(photo credit: Jeremy Ball)
There's no such thing as a World of Pinot Noir in Santa Barbara without the two gentlemen in the photo above, so let's start with them, which is pretty much what I did Friday at WOPN since there they were as I entered the ballroom at the Bacara. How can you not want to visit Gray Hartley and Frank Ostini from Hitching Post? Yeah, Yeah, movie, blah blah blah. We're talking guys who make killer juice and seem to enjoy it more than practically anyone and therefore you better too. They were kindly pairing up 2007s and 2014s of Julia's, Highliner, and Bien Nacido, and what we quickly learned was SB pinot does age well (we learned this again when Rick Longoria poured his 2013 and 2008 Fe Ciega).
OK, so the danger with any review of a WOPN weekend is diving so quickly into the details you forget the broad strokes, plus, simply put, so much great wine! I'm not going to write about every luscious swirl and sip, and frankly I admitted early on Friday in my notes "you're going to run out of adjectives for lovely, George," and late on Friday I wrote, after inhaling deep on a Brewer-Clifton 2008 Sta. Rita Hills, "I want to smell like this--everyone would love me!" That was Friday. I was back Saturday too, and at that point was reduced to pleasured grunting, practically.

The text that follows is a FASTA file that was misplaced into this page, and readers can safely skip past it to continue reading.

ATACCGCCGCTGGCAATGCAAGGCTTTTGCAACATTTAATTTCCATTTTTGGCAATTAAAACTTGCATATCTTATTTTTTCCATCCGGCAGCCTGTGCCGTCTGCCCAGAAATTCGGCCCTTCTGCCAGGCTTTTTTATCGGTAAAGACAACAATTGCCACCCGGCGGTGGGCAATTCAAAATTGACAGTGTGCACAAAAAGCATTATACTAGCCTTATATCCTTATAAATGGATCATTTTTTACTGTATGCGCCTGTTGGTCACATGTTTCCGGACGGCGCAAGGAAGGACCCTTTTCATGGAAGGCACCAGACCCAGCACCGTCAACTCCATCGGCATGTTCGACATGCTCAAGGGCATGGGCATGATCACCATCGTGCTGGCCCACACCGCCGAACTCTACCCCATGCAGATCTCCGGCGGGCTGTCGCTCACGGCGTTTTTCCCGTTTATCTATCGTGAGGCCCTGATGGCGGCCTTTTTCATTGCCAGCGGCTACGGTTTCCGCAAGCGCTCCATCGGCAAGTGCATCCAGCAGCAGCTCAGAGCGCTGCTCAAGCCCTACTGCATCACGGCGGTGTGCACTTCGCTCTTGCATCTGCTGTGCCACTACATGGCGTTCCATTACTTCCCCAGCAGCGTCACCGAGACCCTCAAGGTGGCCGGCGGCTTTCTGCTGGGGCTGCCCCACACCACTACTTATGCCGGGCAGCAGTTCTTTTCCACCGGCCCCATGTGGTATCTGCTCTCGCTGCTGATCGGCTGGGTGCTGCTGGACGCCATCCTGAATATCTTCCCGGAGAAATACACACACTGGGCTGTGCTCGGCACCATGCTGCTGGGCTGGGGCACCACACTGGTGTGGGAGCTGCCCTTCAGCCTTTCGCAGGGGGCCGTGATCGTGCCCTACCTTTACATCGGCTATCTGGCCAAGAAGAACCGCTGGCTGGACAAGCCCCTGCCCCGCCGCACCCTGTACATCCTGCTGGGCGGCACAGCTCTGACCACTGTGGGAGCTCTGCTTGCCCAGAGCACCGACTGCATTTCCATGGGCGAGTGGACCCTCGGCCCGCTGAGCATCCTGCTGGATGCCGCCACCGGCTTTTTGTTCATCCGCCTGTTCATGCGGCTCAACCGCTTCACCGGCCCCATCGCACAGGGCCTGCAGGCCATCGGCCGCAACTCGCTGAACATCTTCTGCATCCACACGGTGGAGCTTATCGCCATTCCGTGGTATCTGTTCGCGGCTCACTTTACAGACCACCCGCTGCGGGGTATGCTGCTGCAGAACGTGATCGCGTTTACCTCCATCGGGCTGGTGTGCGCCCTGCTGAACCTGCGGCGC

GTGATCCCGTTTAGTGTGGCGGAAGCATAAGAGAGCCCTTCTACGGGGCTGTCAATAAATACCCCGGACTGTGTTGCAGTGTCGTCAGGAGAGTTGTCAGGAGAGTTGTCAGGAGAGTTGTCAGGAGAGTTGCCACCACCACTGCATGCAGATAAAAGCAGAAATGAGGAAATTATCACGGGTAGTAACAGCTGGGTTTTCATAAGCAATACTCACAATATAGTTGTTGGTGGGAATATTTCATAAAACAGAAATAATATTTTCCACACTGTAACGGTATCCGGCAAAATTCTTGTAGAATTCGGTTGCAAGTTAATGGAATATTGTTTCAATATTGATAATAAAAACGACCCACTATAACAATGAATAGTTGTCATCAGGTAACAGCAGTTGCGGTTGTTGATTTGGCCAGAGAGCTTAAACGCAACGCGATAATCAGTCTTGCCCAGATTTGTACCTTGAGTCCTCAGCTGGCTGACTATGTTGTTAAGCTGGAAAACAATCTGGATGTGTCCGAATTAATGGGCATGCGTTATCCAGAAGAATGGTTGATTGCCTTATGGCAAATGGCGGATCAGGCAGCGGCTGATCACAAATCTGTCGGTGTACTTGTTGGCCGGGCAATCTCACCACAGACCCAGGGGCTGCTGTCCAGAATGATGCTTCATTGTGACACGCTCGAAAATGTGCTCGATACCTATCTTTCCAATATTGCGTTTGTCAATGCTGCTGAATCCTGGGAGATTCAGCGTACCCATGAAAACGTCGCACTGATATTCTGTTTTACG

One important thing to stress first: if you didn't realize it, we live in a golden age of pinot noir. First, cause people know what they're doing with it now, even in California where we've only had decades and not centuries like those lucky French to practice. But you can even get fascinating stuff from Spain (try Alta Pavina) or Austria (Weingut Wieninger). Second, because the world is one big market until someone messes that up (no tariffs, please). Third, who knows where our climate goes in a world where the EPA is run by someone who doesn't believe in the EPA? (I'm looking forward to that first atheist pope.)
This year's WOPN was also a stunning showcase for what people are doing with the fruit from Gap's Crown on the Sonoma Coast. Expression, Guarachi, Lutum, Ram's Gate, Black Kite, Saxon Brown--the brilliant wines just kept coming from this spot that hits some magic warm enough yet sea-breeze-cooled calculus. It's never really cheap but it's always luscious.
Then there's these lessons, too--perhaps we're supposed to be looking at chardonnay from Santa Barbara anyway. The folks who were semi-sneaking pours of it delighted (well, Sonoma's Hirsch did too), and part of that was just the break from more cherry and berry; think of the chard as palate cleanser, if better than any sorbet. But winemaker Matt Dees from The Hilt insisted, "The chardonnay is so much better," and he could be right.
Or it could be all the wine is better in so many fine hands, from old-timers like Lane Tanner, pouring a 1991 Lane Tanner pinot that still held some fruit and fascinating graphite, to Square Peg, dryfarming pinot in Sonoma in the middle of a zinfandel vineyard. Because then there's even something like Dolin's non-WOPN pour, The Blue Note, a Bordeaux blend...from the hills above Malibu. Like I said, it's a wonderful, unbelievable world.